Update March:

The new pipe work etc. retained fuel for 3 months of non use and after a 20 minute test I motored down river with no problems.

Monday, October 4, 2021

Replacing the Cockpit Locker Floor, Part 2.

The new fuel tank arrived earlier than expected but typically the timber was rather later, but it is now built and ready to go.

New cockpit locker floor built to support the new fuel tank and cover the new water tank. The plastic rulers under the tank are there to ensure that the tank will not sit on any water that pools under the tank and allows any water that might get in to drain away into the bilge (the drain holes are not visible).

Three bolts press against timber spacers
to help locate the tank firmly in place at
the base.
The floor has to support a heavy stainless steel tank with 70 Litres (almost 70 Kg) of fuel in it and another c30 litres in cans. And do that in a heavy sea. It also has to hold the tank, cans and at least part of the weight of a full water bladder tank (which is up to c 40Kg) if the boat turns up side down. That would not have the same shock loading as a very rough sea but fixing the floor down is a challenge especially as it is very hard to reach the edges through the narrow hatch quite away above. More on that to follow.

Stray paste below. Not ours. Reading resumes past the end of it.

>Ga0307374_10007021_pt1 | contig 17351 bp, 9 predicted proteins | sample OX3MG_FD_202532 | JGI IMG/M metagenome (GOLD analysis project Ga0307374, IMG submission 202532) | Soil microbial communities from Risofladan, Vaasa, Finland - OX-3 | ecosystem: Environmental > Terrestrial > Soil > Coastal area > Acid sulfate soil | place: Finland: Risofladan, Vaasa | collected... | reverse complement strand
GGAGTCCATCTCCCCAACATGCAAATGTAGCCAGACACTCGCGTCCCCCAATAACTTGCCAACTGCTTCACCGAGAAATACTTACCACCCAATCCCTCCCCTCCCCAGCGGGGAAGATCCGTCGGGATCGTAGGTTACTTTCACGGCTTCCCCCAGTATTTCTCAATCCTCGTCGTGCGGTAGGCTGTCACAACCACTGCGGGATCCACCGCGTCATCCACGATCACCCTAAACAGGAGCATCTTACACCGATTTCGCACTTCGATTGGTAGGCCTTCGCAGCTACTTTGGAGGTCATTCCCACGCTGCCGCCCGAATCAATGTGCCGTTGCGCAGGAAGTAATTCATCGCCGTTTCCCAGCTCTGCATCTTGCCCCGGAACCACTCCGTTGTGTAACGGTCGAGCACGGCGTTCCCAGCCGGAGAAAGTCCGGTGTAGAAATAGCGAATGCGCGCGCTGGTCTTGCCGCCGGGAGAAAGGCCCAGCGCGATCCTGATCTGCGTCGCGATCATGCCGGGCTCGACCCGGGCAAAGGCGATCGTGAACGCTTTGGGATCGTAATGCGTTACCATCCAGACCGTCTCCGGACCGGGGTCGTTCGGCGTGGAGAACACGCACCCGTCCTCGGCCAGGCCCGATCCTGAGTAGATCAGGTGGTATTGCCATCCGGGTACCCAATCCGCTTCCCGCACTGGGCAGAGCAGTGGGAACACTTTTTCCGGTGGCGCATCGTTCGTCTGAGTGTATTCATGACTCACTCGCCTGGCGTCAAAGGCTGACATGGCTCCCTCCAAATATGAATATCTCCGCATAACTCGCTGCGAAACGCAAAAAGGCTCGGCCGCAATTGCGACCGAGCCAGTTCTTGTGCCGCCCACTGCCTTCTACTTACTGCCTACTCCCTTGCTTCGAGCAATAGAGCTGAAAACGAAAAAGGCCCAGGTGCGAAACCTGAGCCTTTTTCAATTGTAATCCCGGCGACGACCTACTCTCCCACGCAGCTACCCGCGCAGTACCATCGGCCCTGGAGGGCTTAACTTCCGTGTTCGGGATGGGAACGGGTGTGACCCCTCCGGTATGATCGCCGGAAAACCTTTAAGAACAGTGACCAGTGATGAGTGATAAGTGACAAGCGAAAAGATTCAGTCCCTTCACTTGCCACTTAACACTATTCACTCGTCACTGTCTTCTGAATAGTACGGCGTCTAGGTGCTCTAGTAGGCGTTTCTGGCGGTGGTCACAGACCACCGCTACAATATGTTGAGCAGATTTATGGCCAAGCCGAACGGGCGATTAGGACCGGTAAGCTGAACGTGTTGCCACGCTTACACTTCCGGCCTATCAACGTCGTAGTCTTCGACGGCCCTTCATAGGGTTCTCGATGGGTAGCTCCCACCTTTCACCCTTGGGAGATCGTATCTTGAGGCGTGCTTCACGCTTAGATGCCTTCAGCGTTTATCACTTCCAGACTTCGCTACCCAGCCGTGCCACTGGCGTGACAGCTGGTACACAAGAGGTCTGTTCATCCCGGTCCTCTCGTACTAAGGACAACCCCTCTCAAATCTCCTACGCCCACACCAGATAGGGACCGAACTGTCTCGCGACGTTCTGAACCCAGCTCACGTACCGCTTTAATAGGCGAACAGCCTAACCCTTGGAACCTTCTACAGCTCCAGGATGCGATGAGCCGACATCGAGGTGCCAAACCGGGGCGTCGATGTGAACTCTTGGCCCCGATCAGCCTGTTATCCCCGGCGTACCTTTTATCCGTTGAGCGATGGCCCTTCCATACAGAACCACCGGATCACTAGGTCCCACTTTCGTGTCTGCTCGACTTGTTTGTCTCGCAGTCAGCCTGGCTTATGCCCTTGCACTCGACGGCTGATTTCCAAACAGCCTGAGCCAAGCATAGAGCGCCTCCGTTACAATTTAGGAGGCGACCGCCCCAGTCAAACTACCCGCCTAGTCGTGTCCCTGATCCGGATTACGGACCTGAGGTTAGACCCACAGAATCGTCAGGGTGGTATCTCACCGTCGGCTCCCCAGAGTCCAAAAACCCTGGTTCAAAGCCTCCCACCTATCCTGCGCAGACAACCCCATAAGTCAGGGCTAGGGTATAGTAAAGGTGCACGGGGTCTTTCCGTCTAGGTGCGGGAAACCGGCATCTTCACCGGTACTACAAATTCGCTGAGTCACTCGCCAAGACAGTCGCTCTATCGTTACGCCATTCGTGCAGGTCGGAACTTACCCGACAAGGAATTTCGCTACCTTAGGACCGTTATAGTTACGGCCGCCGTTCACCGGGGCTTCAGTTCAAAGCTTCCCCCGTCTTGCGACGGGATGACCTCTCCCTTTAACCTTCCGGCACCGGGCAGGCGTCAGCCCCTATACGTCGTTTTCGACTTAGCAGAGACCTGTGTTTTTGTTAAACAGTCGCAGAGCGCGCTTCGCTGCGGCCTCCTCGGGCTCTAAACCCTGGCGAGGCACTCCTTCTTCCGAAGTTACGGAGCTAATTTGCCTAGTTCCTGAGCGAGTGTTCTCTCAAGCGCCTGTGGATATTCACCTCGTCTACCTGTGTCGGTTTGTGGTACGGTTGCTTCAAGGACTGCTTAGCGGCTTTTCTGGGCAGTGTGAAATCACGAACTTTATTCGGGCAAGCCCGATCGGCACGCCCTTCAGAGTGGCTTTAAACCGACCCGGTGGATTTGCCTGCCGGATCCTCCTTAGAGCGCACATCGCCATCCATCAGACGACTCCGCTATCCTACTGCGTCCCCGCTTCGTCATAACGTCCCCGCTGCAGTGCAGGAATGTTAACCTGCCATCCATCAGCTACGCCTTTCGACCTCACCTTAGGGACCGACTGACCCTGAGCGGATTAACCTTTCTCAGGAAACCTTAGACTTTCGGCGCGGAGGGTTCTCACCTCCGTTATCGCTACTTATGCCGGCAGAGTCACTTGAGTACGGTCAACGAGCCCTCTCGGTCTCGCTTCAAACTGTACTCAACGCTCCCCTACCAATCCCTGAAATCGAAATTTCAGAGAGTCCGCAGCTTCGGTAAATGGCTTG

The platform is made from a seriously expensive hardwood ply with Lloyds certification for structural use in high risk environments. It is much stiffer than "normal" marine ply, will take higher compression loads and has a 25 year guarantee.

It is made in 2 main sections rather than the three of the previous one and my initial design, with the hatch section removed I should be able to get the larger section in (fingers crossed). 

It is 9mm thick with the beams under 11mm. Other timber is reclaimed mahogany and teak with spacers made from Sapele left over from when I replaced the headlining. Fastenings, retaining pieces, etc. are in marine stainless.

The whole is covered in epoxy rather than varnished for better durability and the beams are screwed and glued together with glass tape bonded over for additional strength. Very much over engineered, I hope.

The hatch is to give access to the new bladder water tank under.

Each strap is strong enough to hold the tank in place - assuming the timber holds which with reinforcement under it should. The forward strap will be secured to the  bulkhead. 

The hole in the platform back right is for the water filler, that front right is for the fuel pipes to and from the engine and the one front left is a breather to hopefully keep the lower section reasonably dry and to help the water  tank expand as its filled.

Installation of this and the new water tank is going to be a long job and if the weather is good will hopefully start later in the week. 

Click here for the next stage.